The walk takes about 45 minutes, and printing my boarding passes at a United kiosk is a breeze. I even manage to change my seats to emergency exit row ones to have a bit more leg room. Normally, you pay for that, but within a couple of hours of departure, this appears to be free. As I arrive at my gate, a voice sounds over the intercom. “350 dollars. We are up to 350 dollars for anyone who is willing to give up their seat on this flight. We will get you to your destination as soon as possible and you receive a $350 travel voucher.” I am all ears, standing in line for boarding. No takers. “OK, folks. 450 dollars. What a nice Christmas gift, right? 450 dollars if you volunteer your seat to someone else.” I consider it. This would be the perfect time to take the risk and obtain a free return flight to the east coast. We could certainly use it! I only have carry-on luggage. I can tell Mark I’ll arrive later. Nobody is inconvenienced. But, what if all those other flights are delayed and I’m stuck at an airport for the night? Before I can make up my mind, someone else steps up. I guess I’m meant to get on this flight from San Diego to Washington DC. We leave on time.
Never has a plane trip gone this smoothly! I must be extremely lucky. I wander from one gate to the next, glancing at the departure screens. Many flights are delayed or canceled. The boarding process starts soon after I arrive at my gate. I devour one of my sandwiches and pick at a Ziploc bag of peanuts. My leftover pizza slices will have to wait until later. Once again, no delays, and we are scheduled to arrive in Boston ten minutes early. This can’t be true, I think, as I continue reading my book. I hoped to catch up on blog reading and commenting, but there is no internet time to be had. I better enjoy my “down time”, because soon, there will be none of that anymore.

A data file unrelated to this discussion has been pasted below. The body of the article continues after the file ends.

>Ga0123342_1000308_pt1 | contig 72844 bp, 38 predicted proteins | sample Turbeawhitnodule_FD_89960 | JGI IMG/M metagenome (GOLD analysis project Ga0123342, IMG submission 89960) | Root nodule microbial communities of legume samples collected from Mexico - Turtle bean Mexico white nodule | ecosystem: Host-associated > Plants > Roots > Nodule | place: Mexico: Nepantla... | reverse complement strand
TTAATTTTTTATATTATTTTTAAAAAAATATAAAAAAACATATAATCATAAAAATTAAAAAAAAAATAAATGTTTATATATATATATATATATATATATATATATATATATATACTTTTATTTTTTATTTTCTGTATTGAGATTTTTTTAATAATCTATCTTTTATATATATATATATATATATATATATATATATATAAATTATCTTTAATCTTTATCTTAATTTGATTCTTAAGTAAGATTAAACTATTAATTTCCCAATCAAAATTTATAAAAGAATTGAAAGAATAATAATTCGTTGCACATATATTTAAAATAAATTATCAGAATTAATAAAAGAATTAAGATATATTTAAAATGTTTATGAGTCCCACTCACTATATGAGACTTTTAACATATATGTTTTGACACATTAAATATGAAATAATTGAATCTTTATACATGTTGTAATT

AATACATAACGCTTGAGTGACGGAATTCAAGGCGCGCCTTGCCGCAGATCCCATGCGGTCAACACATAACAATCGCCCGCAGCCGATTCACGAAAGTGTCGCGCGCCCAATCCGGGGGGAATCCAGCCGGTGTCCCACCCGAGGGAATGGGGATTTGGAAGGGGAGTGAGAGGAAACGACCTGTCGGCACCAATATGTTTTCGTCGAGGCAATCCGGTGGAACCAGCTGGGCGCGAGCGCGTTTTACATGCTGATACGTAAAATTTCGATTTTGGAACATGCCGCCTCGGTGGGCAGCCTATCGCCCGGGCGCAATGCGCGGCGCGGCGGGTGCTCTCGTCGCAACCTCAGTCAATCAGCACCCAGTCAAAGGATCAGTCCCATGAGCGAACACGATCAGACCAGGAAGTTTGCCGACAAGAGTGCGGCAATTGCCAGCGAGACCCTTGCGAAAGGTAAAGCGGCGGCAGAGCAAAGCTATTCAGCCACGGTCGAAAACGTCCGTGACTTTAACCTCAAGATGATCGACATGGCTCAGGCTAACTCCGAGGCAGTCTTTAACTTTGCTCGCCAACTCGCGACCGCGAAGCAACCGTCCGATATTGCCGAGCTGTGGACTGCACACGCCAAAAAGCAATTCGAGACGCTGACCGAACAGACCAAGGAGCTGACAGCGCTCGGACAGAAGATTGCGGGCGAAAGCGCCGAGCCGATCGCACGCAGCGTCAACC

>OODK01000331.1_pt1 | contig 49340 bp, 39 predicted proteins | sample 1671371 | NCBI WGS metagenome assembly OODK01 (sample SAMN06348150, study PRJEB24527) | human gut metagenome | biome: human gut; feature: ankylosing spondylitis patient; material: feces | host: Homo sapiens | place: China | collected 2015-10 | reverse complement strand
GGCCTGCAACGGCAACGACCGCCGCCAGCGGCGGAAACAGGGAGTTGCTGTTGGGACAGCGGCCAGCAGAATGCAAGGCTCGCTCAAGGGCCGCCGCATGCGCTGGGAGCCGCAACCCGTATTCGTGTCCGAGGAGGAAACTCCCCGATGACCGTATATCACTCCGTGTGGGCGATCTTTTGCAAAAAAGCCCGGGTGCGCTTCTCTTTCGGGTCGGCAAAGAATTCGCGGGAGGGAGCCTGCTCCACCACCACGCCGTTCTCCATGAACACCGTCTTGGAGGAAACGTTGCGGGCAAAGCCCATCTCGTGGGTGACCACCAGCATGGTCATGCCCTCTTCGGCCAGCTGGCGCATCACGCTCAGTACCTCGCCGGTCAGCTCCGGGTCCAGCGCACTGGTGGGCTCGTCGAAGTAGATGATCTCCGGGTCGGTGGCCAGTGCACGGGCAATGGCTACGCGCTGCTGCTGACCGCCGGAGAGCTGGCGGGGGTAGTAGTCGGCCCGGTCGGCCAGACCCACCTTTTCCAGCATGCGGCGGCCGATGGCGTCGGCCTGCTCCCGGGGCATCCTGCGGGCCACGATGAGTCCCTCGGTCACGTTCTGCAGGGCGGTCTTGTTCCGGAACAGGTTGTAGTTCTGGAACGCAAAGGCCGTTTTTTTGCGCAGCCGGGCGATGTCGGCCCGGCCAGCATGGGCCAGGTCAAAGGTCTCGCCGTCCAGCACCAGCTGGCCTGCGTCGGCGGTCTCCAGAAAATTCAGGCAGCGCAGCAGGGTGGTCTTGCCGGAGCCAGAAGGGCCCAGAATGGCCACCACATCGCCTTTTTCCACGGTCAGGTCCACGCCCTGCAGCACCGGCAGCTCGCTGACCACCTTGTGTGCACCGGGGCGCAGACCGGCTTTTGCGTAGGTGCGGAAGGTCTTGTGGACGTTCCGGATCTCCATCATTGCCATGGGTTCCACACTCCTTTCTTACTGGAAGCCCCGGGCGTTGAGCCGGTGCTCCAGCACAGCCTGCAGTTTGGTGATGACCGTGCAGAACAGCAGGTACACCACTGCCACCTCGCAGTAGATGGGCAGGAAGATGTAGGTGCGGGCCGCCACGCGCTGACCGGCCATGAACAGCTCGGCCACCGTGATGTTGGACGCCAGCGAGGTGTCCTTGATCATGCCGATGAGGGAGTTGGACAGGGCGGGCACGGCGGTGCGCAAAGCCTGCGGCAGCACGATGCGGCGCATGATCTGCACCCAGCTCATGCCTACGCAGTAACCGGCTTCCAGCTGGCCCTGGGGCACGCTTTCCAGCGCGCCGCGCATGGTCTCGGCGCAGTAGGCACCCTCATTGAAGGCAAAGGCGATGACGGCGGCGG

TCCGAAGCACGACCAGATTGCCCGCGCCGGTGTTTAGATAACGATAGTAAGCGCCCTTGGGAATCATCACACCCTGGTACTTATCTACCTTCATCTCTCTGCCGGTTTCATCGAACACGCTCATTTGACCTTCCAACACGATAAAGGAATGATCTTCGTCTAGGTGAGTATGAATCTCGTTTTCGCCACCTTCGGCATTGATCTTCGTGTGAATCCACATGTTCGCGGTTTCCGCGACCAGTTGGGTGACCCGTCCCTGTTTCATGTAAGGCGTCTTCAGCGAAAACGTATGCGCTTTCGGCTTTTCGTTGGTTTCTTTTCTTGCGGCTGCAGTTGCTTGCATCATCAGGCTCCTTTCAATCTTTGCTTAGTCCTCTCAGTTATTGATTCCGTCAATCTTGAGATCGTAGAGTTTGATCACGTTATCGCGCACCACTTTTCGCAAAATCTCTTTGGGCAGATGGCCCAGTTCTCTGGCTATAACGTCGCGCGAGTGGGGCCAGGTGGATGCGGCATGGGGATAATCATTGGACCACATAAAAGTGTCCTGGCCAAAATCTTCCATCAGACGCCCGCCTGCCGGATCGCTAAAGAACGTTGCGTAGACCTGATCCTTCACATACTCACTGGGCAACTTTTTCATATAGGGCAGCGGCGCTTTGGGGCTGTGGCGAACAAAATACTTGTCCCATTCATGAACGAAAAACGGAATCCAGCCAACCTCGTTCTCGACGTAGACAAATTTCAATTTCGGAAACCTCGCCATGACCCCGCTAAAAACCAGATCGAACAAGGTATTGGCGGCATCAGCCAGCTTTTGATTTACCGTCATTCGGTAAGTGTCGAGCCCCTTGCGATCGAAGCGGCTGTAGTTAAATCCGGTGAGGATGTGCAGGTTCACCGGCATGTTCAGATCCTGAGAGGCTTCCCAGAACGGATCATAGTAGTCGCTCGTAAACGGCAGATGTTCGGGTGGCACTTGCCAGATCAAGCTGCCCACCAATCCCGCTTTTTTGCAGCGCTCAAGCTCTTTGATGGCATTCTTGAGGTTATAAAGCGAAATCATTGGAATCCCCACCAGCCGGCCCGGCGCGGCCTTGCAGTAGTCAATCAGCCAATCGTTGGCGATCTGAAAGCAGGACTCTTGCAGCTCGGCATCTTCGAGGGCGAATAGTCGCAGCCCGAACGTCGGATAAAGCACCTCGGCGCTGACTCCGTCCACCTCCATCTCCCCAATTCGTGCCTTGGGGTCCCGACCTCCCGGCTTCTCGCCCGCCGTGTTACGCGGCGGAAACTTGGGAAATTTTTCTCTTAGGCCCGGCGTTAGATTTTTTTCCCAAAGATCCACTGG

I hold my breath and grab the arm rests of my seat tightly, when the pilot attempts to land in gusty, icy conditions. Lots of turbulence. The plane shakes violently, seconds before hitting the tarmac. The brakes whine, while airborne ice chips and white flurry obstruct my view through the window. The pilot slams on the brakes a bit harder. Passengers simultaneously jerk forward. It is dead quiet in the cabin. When we come to a stop, I swear I can hear a communal sigh of relief. The world outside is white and inhospitable. One stress is immediately replaced by another. Will I be able to make the next shuttle bus, or will I have to wait an extra hour? Mark suggested to pick me up at Boston Airport, but I opted to take the hour-long bus ride. He drives into the city every day to visit his mom at the hospital, so I figured three hours of car time is enough for him. We don’t need to add another two today.
I shouldn’t have worried. Ten minutes after the plane lands, I am standing at what I think is the right door for my scheduled bus. Usually, we wait at the bus stop outside. This appears to be impossible now, based on the mass of passengers gathered inside. I know it is cold out. I checked the forecast. There is nobody to be seen in the icy surroundings, resembling the sidewalk and streets. I give it a try. I last three seconds. A cold blast hits my unprotected face. Tears run down my cheeks and I lose the ability to breath. I’m happy for my dawn coat and fleece hat, but it is my hiking shoes that swiftly guide me back inside.
I went from 73°F (23°C) to -10°F (-23°C) in one day. I can’t say I like it. But, I don’t trust this is the right place to wait for my bus, so every now and then, I sprint back outside and as quickly back inside. Sorry, people. I’m a weird one! And, I’m not from around here. It is during one of these random checks, that I notice a big bus, its sides all frosty white. What does it say? As I approach the vehicle, I decipher the decals: it is the one bringing passengers to Newburyport, my destination! Soon, I’m back at my New England base, the “room above the garage”. I reunite with my husband and, after a quiet, plane-free night, am ready to shift my focus to full-time care of my parents-in-law.
Have you ever had to drop everything to take care of someone? How did it go?